24 June 2019: Suzlon Energy has told its lenders that Canadian investor Brookfield is keen to acquire majority stake in it, which would help the cash-strapped renewable energy company settle its loans if the lenders were to give a waiver, people involved with the development said.
Suzlon has offered a one-time settlement proposal to its lenders that entails potential stake sale to Brookfield that would infuse additional equity in the company, and a considerable amount of waiver of the debts by lenders including foreign currency convertible bondholders, which could eventually help the loss-making company to scale up its operations and meet the remaining financial obligations.
“The lenders have been involved in the resolution plan,” a person involved with the development said.
“Suzlon had interest from a few entities, which lenders knew, but it has decided to go ahead with Brookfield while submitting the one-time settlement offer.”
Suzlon hopes to complete due diligence in around a month and close the deal in 3-6 months sources said.
“Brookfield had done extensive due diligence of Suzlon’s operation and maintenance arm last year, which will account for the majority of the company’s valuation,” one of them said. “It should not take much time once the banks agree to the plan.”
Suzlon declined to comment, while Brookfield did not respond to ET’s queries as of press time Sunday.
Suzlon had defaulted in repayment of principal and interest to lenders worth .Rs. 412 crore towards term loans and working capital facilities as of end-March. It also defaulted in making payments to certain overdue creditors.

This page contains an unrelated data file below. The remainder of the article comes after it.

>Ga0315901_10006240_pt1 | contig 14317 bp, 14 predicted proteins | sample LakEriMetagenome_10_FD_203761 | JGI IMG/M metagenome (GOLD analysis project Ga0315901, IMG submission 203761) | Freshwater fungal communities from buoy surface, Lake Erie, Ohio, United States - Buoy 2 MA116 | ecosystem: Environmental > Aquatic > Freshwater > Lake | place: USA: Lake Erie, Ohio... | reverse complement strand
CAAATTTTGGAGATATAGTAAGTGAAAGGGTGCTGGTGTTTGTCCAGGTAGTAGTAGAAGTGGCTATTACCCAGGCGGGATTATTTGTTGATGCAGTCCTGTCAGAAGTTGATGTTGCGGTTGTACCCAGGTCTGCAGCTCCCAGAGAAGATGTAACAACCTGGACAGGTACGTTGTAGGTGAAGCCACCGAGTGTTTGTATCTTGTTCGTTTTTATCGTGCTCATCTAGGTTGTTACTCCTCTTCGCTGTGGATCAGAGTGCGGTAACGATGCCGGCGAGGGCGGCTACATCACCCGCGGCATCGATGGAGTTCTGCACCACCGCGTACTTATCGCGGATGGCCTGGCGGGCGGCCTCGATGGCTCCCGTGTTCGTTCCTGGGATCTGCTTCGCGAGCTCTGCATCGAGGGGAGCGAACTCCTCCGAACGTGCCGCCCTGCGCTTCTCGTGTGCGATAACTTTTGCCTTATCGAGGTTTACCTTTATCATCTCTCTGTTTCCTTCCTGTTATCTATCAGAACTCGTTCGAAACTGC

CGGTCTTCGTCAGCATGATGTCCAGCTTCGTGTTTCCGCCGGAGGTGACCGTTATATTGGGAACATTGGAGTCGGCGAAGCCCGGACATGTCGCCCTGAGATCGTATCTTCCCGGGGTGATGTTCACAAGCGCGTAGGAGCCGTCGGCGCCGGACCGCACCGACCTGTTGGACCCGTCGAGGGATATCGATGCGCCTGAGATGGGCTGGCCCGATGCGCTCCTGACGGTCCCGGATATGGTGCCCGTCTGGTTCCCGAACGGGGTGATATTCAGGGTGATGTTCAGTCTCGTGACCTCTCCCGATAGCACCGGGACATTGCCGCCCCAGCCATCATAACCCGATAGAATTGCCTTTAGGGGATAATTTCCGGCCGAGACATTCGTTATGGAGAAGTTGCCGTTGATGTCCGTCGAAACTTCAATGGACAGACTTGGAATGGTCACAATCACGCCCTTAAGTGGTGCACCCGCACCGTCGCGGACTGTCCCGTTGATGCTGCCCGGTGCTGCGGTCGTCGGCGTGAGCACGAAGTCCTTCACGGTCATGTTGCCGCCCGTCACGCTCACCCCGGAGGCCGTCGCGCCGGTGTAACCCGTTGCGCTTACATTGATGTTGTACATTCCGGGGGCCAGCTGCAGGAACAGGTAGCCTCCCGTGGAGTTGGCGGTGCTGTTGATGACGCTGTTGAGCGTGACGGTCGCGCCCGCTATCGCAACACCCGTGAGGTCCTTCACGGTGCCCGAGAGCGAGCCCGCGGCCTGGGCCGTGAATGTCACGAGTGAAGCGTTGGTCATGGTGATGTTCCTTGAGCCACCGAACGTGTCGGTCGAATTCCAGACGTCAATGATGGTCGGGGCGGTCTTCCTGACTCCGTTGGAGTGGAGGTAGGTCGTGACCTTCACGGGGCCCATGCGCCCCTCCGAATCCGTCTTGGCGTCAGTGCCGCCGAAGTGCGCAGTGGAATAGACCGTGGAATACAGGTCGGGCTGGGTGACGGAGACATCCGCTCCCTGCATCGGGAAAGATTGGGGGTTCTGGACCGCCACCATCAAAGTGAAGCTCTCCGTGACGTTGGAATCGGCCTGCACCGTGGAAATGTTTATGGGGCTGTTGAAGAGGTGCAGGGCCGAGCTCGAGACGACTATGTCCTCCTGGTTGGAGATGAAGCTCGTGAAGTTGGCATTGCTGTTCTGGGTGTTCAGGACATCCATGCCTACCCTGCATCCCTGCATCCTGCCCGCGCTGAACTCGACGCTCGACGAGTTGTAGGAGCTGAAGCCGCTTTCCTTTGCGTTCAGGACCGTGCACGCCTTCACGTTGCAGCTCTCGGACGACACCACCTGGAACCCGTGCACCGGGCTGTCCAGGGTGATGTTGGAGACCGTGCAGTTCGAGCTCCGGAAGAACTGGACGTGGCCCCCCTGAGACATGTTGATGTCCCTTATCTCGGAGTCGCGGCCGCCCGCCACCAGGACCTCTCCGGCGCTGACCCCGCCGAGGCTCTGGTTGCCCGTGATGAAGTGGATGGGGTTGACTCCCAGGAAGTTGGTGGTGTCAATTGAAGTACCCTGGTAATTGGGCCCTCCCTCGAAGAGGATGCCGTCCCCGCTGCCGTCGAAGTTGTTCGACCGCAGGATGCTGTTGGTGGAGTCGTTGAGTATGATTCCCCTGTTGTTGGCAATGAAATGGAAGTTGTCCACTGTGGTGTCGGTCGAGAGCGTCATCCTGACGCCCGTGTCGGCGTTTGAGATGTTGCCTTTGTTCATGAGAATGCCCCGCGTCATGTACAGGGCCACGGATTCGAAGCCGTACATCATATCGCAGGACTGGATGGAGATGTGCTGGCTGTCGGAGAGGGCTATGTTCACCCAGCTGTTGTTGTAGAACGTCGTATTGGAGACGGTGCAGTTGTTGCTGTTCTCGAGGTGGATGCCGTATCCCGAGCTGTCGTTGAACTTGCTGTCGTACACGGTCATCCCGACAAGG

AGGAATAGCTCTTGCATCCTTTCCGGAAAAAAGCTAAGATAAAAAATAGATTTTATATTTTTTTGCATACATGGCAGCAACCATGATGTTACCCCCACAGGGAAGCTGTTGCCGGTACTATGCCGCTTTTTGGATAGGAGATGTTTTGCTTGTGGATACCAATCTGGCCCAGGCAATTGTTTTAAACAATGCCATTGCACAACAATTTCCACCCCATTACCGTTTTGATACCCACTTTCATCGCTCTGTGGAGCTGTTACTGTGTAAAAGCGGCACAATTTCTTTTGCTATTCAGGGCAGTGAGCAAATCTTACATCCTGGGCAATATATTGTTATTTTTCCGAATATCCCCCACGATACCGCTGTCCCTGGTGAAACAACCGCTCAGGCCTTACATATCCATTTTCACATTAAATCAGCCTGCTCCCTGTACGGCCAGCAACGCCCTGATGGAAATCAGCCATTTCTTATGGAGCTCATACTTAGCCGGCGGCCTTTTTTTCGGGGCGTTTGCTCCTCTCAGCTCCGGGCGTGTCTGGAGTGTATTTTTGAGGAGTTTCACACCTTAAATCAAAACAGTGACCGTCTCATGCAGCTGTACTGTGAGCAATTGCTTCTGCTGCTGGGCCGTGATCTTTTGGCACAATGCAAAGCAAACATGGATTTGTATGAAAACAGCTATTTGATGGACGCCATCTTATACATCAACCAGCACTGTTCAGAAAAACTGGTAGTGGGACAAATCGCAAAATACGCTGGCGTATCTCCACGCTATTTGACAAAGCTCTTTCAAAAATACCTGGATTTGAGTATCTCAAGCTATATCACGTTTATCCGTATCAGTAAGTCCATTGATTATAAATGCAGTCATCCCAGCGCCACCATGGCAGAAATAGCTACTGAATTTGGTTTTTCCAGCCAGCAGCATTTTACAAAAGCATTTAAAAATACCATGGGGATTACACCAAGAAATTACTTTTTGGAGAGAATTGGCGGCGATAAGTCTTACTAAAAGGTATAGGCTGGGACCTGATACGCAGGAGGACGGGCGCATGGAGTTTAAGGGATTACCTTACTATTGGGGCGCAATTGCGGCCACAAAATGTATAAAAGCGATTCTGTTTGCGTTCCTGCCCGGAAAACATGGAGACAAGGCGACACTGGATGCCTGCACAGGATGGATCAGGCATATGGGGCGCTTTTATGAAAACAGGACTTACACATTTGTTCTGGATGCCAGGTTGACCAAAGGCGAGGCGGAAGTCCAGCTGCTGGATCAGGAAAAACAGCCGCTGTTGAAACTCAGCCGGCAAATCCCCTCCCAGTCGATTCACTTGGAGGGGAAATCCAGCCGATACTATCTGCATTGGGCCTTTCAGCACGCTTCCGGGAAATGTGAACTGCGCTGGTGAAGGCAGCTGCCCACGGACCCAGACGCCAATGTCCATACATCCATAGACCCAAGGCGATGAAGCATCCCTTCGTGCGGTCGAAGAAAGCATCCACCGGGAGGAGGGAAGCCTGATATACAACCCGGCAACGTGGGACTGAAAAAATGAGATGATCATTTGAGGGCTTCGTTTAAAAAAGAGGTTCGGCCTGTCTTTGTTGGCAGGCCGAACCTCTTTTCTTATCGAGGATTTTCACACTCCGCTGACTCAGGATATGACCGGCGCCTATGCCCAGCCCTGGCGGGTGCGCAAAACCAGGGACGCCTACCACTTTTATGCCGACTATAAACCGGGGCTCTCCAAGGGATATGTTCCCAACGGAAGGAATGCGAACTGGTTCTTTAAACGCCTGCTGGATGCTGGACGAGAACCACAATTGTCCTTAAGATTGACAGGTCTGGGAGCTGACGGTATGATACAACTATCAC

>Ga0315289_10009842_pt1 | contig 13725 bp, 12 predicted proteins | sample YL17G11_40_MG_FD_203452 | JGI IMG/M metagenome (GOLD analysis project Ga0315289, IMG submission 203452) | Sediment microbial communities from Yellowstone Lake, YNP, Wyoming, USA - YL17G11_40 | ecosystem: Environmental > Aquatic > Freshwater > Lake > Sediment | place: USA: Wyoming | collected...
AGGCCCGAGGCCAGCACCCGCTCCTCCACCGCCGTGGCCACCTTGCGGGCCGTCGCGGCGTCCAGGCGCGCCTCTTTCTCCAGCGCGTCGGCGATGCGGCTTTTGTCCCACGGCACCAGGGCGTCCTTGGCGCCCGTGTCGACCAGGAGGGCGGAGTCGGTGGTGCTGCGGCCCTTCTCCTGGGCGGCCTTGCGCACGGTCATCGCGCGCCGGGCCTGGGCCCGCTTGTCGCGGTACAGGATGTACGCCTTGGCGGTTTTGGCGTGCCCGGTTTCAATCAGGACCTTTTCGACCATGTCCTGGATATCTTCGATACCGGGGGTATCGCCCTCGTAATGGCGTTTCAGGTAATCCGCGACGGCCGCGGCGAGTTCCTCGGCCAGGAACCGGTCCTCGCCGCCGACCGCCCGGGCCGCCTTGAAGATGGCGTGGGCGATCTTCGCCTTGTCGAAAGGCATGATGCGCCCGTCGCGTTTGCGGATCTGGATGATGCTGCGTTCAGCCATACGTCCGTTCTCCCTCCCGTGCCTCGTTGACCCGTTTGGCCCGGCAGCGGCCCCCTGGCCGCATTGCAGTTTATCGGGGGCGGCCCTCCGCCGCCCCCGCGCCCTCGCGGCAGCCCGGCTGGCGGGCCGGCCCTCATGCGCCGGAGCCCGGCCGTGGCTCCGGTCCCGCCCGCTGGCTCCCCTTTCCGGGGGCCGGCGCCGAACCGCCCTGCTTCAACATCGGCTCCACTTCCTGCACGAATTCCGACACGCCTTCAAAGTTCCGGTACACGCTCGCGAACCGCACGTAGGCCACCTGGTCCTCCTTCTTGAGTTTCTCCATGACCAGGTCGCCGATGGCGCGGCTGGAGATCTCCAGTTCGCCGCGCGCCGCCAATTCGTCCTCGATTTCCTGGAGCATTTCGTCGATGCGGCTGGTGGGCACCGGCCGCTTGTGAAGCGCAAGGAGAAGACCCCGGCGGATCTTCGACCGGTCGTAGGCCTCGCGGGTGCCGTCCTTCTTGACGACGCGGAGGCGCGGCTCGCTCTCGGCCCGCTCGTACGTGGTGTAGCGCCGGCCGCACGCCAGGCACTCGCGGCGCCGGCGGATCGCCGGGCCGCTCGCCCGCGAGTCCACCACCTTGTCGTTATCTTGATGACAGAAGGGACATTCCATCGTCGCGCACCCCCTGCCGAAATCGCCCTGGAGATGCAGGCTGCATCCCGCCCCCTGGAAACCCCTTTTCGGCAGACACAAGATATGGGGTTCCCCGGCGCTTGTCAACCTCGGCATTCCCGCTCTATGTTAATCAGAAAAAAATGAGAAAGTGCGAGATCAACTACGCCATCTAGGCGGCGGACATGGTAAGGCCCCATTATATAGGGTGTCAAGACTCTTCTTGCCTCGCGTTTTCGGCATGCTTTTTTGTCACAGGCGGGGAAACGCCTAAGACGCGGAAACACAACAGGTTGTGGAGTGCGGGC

This default gives right to the holders of its unsecured FCCBs worth Rs 1,205 crore, which are due for redemption in July 2019, and to the banks who have issued standby letter of credit for a loan taken by a subsidiary company amounting toRs 3,938 crore, to recall these bonds and facilities immediately.
Suzlon’s decision to proactively offer a one-time solution to the bankers is an attempt to assuage lenders to seek more time to resolve the issue and prevent them from recalling their facilities.
Suzlon has net term debt, including FCCB, of Rs 7,761crore, and working capital debt of Rs 3,380 crore.
The company had earlier said it will reduce debt by 30%-40% by asset monetisation, primarily by selling stake in its operations and maintenance subsidiary Suzlon Global Services, which the company had pegged at an enterprise value of Rs 8,000 crore. But the deal did not go through.
A wind turbine maker from Denmark had shown interest in buying stake in Suzlon but talks failed, the sources said. Brookfield put up a bid after that.
Suzlon, once a well storied fast growing wind turbine maker founded by Tulsi Tanti, reported net loss of Rs 1,537 crore in FY19 due to low sales volumes, foreign exchange losses, impairment losses and finance costs, resulting in negative net worth.
The fall in the value of rupee, coupled with declining share prices, added to Suzlon’s woes as it has no option but to redeem the bonds.
“There is no official offer made to the FCCB holders yet,” said one of the executives involved. “Some big bondholders had earlier indicated they are not interested in renegotiations.”